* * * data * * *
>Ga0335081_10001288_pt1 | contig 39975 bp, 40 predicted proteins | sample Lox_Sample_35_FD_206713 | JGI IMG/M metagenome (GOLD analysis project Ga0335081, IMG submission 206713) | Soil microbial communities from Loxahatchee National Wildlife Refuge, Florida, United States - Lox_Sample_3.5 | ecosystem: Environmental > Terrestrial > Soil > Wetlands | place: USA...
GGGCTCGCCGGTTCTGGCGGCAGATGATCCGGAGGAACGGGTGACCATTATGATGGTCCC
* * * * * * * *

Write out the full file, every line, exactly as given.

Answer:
>Ga0335081_10001288_pt1 | contig 39975 bp, 40 predicted proteins | sample Lox_Sample_35_FD_206713 | JGI IMG/M metagenome (GOLD analysis project Ga0335081, IMG submission 206713) | Soil microbial communities from Loxahatchee National Wildlife Refuge, Florida, United States - Lox_Sample_3.5 | ecosystem: Environmental > Terrestrial > Soil > Wetlands | place: USA...
GGGCTCGCCGGTTCTGGCGGCAGATGATCCGGAGGAACGGGTGACCATTATGATGGTCCC